Valleys of Dry Bones

RCL Year A The Church of the Holy Cross
The Fifth Sunday in Lent April 6, 2014

Ezekiel 37:1-14
Psalm 130
Romans 8:6-11
John 11:1-45

Do you believe in resurrection? I know we say we do. When we think about resurrection, we almost always think first of Jesus’ resurrection and its implications for us. We can’t define it, exactly; we just know death was not the last word when Jesus died on the cross. God had the last word, and it was that the hopelessness of death is defeated forever. The last word is not from death but from God.

There are very few allusions to life after death, literally, in the Hebrew Scriptures. The later writings affirm some kind of resurrection of the body on the “last day,” or on Resurrection Day. But because no one has ever experienced resurrection and told us about it, outside Jesus’ teachings before he ascended, we don’t know exactly what we mean by it.

Probably the earliest, and one of the very few, visions of a bodily resurrection is found in our lesson telling about God’s revelation to Ezekiel, in the sixth century before Jesus, of the valley of the dry bones. Israel was in deepest despair. All the educated Jews, and all the leaders of the government and the temple, were in exile in Babylon. God’s temple, the center of the world and the holiest place on earth, lay in ruins. There was no end in sight. Israel was as good as dead. God’s people. Dead, with no hope of ever returning to Jerusalem. No hope of life ever again. The earth, for them, was a valley with no way out, and their bones lay scattered in the valley, empty of their lifeblood, all hope dried up.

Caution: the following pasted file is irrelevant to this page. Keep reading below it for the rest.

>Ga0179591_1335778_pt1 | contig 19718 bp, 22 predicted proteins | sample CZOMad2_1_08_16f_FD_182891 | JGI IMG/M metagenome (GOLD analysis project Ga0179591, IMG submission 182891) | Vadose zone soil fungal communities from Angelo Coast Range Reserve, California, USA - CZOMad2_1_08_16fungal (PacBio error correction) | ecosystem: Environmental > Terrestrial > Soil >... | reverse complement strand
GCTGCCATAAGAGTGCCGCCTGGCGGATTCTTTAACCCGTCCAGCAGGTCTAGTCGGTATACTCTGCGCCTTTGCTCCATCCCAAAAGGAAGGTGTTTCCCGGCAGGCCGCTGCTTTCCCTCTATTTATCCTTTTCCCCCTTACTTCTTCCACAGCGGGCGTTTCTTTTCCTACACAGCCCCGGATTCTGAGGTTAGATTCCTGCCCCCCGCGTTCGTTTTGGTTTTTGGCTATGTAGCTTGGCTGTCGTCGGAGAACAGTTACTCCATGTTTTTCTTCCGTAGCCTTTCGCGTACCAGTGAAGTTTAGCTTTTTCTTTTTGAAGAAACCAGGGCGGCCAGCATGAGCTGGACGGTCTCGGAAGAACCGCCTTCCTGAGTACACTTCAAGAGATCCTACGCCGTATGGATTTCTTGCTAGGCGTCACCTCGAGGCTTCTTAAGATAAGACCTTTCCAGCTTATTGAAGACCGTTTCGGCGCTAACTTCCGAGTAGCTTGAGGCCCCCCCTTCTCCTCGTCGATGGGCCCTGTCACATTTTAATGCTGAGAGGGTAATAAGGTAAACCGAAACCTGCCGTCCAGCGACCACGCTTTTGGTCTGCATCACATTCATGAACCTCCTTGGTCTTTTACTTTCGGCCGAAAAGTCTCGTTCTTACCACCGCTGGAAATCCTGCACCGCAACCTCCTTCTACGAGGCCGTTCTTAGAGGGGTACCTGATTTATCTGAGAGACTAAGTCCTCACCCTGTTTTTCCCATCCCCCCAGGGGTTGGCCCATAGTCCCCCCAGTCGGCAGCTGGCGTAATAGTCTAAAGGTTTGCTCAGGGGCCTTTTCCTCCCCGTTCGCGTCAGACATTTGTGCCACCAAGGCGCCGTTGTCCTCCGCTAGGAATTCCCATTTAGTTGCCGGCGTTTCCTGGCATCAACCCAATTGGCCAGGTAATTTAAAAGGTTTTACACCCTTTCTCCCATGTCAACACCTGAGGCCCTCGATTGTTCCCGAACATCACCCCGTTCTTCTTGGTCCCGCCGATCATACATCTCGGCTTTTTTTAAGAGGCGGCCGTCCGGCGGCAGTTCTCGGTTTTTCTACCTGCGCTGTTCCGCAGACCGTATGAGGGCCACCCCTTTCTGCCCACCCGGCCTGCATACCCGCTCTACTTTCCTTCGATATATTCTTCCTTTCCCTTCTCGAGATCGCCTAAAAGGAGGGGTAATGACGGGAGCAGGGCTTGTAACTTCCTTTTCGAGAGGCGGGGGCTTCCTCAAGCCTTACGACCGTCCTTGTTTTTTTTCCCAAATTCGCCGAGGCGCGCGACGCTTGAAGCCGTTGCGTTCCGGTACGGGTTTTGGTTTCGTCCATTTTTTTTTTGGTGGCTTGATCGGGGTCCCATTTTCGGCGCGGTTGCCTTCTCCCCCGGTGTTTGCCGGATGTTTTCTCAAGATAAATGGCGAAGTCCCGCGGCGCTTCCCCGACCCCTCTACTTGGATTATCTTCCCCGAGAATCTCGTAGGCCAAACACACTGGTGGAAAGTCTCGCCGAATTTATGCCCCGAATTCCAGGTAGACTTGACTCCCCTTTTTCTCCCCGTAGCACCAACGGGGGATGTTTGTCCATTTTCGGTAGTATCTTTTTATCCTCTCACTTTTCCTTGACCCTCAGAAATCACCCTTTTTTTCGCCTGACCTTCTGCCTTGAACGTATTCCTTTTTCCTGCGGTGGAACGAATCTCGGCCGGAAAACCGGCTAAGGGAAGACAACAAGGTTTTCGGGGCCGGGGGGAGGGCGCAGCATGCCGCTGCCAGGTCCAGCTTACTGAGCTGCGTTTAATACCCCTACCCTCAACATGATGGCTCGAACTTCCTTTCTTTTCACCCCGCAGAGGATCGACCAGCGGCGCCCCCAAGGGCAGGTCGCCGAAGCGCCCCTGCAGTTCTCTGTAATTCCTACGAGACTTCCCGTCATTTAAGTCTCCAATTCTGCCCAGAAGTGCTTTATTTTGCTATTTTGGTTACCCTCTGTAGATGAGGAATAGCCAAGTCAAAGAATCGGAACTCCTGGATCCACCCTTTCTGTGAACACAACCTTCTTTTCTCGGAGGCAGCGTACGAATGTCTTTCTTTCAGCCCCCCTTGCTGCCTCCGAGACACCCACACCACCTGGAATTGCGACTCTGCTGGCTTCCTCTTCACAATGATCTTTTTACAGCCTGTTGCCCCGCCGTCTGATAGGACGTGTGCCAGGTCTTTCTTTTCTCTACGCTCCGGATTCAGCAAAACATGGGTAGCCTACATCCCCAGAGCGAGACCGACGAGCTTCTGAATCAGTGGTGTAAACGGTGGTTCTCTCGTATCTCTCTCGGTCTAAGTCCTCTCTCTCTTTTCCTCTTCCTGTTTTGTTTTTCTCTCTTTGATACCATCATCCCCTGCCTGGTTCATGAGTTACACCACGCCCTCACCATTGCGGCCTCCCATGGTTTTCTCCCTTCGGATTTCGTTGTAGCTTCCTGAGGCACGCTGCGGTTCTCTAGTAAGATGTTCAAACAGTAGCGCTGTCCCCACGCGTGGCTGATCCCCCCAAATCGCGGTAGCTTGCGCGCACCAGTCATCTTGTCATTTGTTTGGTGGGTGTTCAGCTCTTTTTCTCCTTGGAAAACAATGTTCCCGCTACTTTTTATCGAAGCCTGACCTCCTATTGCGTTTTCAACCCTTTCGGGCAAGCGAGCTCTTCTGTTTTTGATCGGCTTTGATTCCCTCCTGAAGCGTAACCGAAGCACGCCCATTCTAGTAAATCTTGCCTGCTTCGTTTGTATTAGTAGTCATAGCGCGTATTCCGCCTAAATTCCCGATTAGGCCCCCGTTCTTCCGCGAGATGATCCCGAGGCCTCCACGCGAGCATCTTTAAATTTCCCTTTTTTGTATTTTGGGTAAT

And so God called Ezekiel to give the people hope. Because to live, to really live, all human beings need hope. Hope that there is more, something more holy, than the disappointment that is always there in life on earth. Something that tells us good will conquer evil. Someone has said that hope springs eternal in the human heart. If so, God must have planted it there when we were created. God must have known we need hope to thrive.

The ancient Hebrew mind moved and understood in metaphor, and surely Ezekiel understood that God was promising hope to God’s people. They had not been abandoned; God would have the last word. Hadn’t God spoken the last word in Egypt, “I have heard the cry of my people! Let my people go”? Hadn’t God spoken the last word in the covenant at Sinai, “I am the Lord your God who brought you out of Egypt. You will be my people, and I will be your God”? And hadn’t God been faithful to Israel through prosperity and trouble, through joy and disappointment? God would bring again hope to Israel, breath to her dry bones, life to her body that lay in the grave of hopeless death.